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About mussels

Mussels are the most important product for the Dutch shellfish industry. The fishing town of Yerseke in Zeeland is a major source of all mussels in northwestern Europe. Approximately 90 million kilograms of mussels are processed per year, of which more than 50 million kilograms come from Dutch waters. Yerseke is also home to the Dutch Mussels Auction. Most of the mussels that come from this city are sold fresh. Among the largest markets in terms of sales are Belgium and France.

Mussels and health

Mussels are delicious and also very healthy. They contain large amounts of protein and very little of fat. In addition, they are also rich in minerals, calcium, phosphorus or vitamins. Fat in mussels is polyunsaturated, which means that it does not increase cholesterol. Mussels also have a high content of iodine, selenium, copper and iron, so regular consumption contributes to a balanced and healthy diet.

Strict safety requirements

Mussels live in the wild where they feed from water. Their natural environment, ie pure water with nutrients, is crucial for mussels. Although problems rarely occur in Eastern Scheldt waters, algae or bacteria forming toxins sometimes occur, especially when the water temperature rises. The mussel industry is taking note of this risk, so the Dutch Food and Consumer Product Safety Authority (NVWA) is closely supervising the waters in which mollusks are kept. If the samples collected are too high, NVWA will pre-seal the area until the new samples show that the situation has returned to normal. This method is called the "Early Warning and Response System" and guarantees the transfer of non-toxic products to the hands of companies that process and market them. This means that the mussels are harvested only after they are clear that they do not contain harmful algae, bacteria or viruses. The mussel processing factories first buy, register with the Dutch Mussels Auction, then cleanse them and get rid of the sand. During this process, processors constantly check the quality to ensure complete safety.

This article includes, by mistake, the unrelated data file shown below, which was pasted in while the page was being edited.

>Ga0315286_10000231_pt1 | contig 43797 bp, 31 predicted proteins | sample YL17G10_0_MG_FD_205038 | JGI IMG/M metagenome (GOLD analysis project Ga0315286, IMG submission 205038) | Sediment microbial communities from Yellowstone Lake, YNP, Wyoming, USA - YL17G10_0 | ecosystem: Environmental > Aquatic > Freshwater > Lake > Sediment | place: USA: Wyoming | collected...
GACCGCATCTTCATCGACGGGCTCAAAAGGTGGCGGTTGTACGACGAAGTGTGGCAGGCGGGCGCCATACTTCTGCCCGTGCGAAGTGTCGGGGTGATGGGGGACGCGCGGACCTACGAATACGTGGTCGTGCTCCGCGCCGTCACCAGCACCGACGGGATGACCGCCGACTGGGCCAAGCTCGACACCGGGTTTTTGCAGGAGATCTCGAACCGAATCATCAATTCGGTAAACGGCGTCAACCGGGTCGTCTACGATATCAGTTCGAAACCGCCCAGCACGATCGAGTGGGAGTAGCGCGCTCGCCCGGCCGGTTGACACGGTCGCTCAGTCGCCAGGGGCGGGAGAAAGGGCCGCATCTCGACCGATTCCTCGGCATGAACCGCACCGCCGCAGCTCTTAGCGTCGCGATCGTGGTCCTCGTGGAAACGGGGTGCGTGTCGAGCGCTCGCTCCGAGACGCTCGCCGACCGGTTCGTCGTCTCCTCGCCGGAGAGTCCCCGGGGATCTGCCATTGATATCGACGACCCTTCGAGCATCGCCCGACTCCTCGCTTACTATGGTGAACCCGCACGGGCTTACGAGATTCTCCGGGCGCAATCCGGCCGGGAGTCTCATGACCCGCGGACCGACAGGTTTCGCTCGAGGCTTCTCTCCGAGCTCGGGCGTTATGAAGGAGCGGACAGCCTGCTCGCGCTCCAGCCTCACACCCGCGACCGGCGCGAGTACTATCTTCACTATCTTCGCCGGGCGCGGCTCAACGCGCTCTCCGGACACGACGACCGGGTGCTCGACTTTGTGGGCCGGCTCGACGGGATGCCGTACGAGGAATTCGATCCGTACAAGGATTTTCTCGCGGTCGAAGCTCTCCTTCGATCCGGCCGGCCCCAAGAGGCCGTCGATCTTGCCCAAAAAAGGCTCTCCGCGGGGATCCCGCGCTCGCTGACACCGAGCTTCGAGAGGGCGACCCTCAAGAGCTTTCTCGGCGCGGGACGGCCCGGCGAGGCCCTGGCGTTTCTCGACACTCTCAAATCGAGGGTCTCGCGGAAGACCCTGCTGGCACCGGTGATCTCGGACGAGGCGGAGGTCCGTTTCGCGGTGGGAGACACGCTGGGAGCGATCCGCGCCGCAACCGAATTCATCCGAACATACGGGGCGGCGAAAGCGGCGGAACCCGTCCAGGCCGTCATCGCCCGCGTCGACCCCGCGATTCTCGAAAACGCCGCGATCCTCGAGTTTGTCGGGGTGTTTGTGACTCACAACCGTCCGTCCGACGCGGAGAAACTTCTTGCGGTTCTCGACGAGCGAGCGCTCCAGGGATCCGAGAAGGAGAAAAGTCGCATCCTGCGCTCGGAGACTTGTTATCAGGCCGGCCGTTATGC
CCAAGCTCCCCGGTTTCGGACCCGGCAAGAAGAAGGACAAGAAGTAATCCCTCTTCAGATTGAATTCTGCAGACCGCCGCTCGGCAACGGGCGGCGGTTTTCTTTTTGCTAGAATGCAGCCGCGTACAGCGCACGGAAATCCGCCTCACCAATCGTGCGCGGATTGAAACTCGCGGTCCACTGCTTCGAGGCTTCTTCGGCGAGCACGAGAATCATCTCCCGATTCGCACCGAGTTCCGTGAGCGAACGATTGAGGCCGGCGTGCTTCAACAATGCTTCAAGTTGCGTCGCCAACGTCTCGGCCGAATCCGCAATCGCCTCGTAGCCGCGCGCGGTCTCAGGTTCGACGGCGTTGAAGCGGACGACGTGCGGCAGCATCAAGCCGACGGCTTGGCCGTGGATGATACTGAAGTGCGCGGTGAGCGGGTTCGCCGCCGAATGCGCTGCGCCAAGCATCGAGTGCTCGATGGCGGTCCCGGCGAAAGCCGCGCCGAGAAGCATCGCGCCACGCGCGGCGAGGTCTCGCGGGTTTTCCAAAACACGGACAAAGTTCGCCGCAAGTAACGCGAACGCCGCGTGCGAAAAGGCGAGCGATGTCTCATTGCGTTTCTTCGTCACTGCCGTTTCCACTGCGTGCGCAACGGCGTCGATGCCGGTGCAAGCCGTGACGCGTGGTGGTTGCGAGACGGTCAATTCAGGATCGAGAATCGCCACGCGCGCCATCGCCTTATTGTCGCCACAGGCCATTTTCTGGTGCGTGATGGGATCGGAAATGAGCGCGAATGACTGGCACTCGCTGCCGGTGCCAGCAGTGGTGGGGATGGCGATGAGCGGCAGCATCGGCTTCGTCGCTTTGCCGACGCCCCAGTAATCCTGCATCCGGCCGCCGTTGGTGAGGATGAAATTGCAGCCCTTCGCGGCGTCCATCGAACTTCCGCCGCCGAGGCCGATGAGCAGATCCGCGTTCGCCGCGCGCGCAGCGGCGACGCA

Bottom breeding versus rope breeding

Bottom breeding of mussels in the Netherlands is complemented by rope breeding. In this method, the mussel eggs are hung in long, sock-shaped cotton nets with a rope in the middle. During breeding, the grown mussels are torn off several times and re-hung on a rope in smaller numbers to give them more room for growth. Line farming differs significantly from bottom to bottom in several aspects. First, hanging mussels tend to grow faster because they are higher in the water column where more food is available. When used on ropes, mussels are scraped off mechanically in a different way than at the bottom, so that their shell is not damaged, which is weaker due to faster growth. Since these mussels do not come into contact with the bottom, no sand is needed to remove them. All line rearing is carried out in the waters around Yerseke, where the annual production of mussels on the ropes averages 5% of the total mussel production in the Netherlands.

Mussel size: from Extra to Gold Label

Mussels are available in a variety of sizes, from small Extra to Jumbo, Imperial to Super or Gold label. In some cases, one kilogram of mussels contains only 45 pieces, in other cases you can buy more than 75 pieces. It depends on the size of the shells. However, the actual number of pieces per class and season is always determined.
In addition, the majority of packages will show separately the number of pieces per kilogram. The most commonly used two-kilogram impermeable food container is used to pack fresh mussels. Restaurants and wholesalers are supplied with up to 15 kg bags.

Dutch seashells season

The Dutch mussels season usually begins with a new crop in early July. However, the specific start date of the season depends on the delivery and quality of the mussels, which is highly related to the weather in the spring. In June, mussels are still recovering from the spawning season, which runs every year from April to May. The season for mussels in the Dutch Zeeland area then continues until April of the following year.
Thanks to rearing, the mussels tend to recover somewhat faster after reproduction, which means they are suitable for consumption early in June.
There is sometimes a misunderstanding about the availability of mussels today. Previously, it was possible to take mussels only in months, which have the name ‘r’ in Dutch, mainly related to their durability. However, since the introduction of refrigerated transport, mussels are available from July until April. The air-conditioned production chain, from processing to storage, guarantees fresh, balanced flavors. As a result, the mussels are available for up to 9 months a year.
However, in the Netherlands it is still useful to pay attention to whether the seasons in their name include the letter ‘r’. Mussels are generally available mainly in summer (zomer), autumn (herst) and winter (winter). On the contrary, in spring (lente).
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